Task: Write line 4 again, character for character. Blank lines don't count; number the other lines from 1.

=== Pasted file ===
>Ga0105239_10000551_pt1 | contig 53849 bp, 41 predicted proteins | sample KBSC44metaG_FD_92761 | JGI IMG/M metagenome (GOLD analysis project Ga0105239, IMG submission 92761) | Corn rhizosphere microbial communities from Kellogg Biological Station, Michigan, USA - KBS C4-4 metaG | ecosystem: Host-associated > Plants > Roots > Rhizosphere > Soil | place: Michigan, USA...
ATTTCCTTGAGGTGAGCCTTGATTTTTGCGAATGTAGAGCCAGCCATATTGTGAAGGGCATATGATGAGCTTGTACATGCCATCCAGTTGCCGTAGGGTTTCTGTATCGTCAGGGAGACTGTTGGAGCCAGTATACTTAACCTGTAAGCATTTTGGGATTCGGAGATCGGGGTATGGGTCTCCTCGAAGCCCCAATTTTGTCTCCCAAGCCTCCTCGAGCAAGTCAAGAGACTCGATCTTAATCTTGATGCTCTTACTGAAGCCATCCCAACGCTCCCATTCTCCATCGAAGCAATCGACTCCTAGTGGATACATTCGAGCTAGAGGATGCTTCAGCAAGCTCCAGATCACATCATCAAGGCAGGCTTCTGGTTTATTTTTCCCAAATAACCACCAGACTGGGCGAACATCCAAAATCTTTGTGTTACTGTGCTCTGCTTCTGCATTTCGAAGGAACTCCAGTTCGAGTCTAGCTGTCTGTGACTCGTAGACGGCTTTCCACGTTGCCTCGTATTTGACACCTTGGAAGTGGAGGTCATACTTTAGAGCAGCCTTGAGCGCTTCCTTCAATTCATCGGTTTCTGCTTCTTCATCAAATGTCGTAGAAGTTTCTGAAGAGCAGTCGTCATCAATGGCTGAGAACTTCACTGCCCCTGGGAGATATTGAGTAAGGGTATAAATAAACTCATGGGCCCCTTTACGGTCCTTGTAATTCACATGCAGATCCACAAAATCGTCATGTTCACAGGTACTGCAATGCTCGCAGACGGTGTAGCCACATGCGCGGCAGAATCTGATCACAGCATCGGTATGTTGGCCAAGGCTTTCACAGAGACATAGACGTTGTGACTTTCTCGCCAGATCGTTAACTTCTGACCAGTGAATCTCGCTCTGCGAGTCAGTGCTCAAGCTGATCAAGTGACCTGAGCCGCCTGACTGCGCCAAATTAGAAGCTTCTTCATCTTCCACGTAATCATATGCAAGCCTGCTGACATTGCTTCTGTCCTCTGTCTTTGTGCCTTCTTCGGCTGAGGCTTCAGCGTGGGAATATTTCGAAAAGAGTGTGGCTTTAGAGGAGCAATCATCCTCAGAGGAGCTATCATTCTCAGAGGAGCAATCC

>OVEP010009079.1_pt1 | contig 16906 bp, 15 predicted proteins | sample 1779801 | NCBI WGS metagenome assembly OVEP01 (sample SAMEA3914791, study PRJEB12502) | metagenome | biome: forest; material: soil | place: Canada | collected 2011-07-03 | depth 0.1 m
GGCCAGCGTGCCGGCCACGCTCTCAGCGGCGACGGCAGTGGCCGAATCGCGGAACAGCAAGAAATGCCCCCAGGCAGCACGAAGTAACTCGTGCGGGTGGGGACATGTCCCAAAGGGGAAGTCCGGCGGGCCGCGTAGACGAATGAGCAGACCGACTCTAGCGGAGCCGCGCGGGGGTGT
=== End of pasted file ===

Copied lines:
GGCCAGCGTGCCGGCCACGCTCTCAGCGGCGACGGCAGTGGCCGAATCGCGGAACAGCAAGAAATGCCCCCAGGCAGCACGAAGTAACTCGTGCGGGTGGGGACATGTCCCAAAGGGGAAGTCCGGCGGGCCGCGTAGACGAATGAGCAGACCGACTCTAGCGGAGCCGCGCGGGGGTGT